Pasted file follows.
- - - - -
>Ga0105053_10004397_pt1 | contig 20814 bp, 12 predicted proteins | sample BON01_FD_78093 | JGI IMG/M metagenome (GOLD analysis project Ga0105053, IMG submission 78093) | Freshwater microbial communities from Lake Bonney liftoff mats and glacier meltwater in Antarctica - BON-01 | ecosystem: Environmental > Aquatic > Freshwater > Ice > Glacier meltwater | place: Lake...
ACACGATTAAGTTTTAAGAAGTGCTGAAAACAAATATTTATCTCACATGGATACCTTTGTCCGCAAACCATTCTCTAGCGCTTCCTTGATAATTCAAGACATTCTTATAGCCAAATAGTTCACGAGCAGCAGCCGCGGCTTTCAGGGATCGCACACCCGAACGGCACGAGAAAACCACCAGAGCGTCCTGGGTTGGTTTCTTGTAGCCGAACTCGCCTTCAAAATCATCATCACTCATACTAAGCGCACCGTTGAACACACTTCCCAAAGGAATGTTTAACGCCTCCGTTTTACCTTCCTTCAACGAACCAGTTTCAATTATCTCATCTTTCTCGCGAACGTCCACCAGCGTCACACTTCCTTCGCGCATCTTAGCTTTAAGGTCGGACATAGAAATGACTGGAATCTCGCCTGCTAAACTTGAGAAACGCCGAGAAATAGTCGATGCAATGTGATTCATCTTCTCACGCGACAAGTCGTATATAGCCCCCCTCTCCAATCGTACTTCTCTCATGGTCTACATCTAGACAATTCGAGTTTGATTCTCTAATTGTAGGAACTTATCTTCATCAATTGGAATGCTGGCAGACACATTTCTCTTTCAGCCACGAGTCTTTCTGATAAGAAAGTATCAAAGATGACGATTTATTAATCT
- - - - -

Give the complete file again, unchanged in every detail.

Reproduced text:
>Ga0105053_10004397_pt1 | contig 20814 bp, 12 predicted proteins | sample BON01_FD_78093 | JGI IMG/M metagenome (GOLD analysis project Ga0105053, IMG submission 78093) | Freshwater microbial communities from Lake Bonney liftoff mats and glacier meltwater in Antarctica - BON-01 | ecosystem: Environmental > Aquatic > Freshwater > Ice > Glacier meltwater | place: Lake...
ACACGATTAAGTTTTAAGAAGTGCTGAAAACAAATATTTATCTCACATGGATACCTTTGTCCGCAAACCATTCTCTAGCGCTTCCTTGATAATTCAAGACATTCTTATAGCCAAATAGTTCACGAGCAGCAGCCGCGGCTTTCAGGGATCGCACACCCGAACGGCACGAGAAAACCACCAGAGCGTCCTGGGTTGGTTTCTTGTAGCCGAACTCGCCTTCAAAATCATCATCACTCATACTAAGCGCACCGTTGAACACACTTCCCAAAGGAATGTTTAACGCCTCCGTTTTACCTTCCTTCAACGAACCAGTTTCAATTATCTCATCTTTCTCGCGAACGTCCACCAGCGTCACACTTCCTTCGCGCATCTTAGCTTTAAGGTCGGACATAGAAATGACTGGAATCTCGCCTGCTAAACTTGAGAAACGCCGAGAAATAGTCGATGCAATGTGATTCATCTTCTCACGCGACAAGTCGTATATAGCCCCCCTCTCCAATCGTACTTCTCTCATGGTCTACATCTAGACAATTCGAGTTTGATTCTCTAATTGTAGGAACTTATCTTCATCAATTGGAATGCTGGCAGACACATTTCTCTTTCAGCCACGAGTCTTTCTGATAAGAAAGTATCAAAGATGACGATTTATTAATCT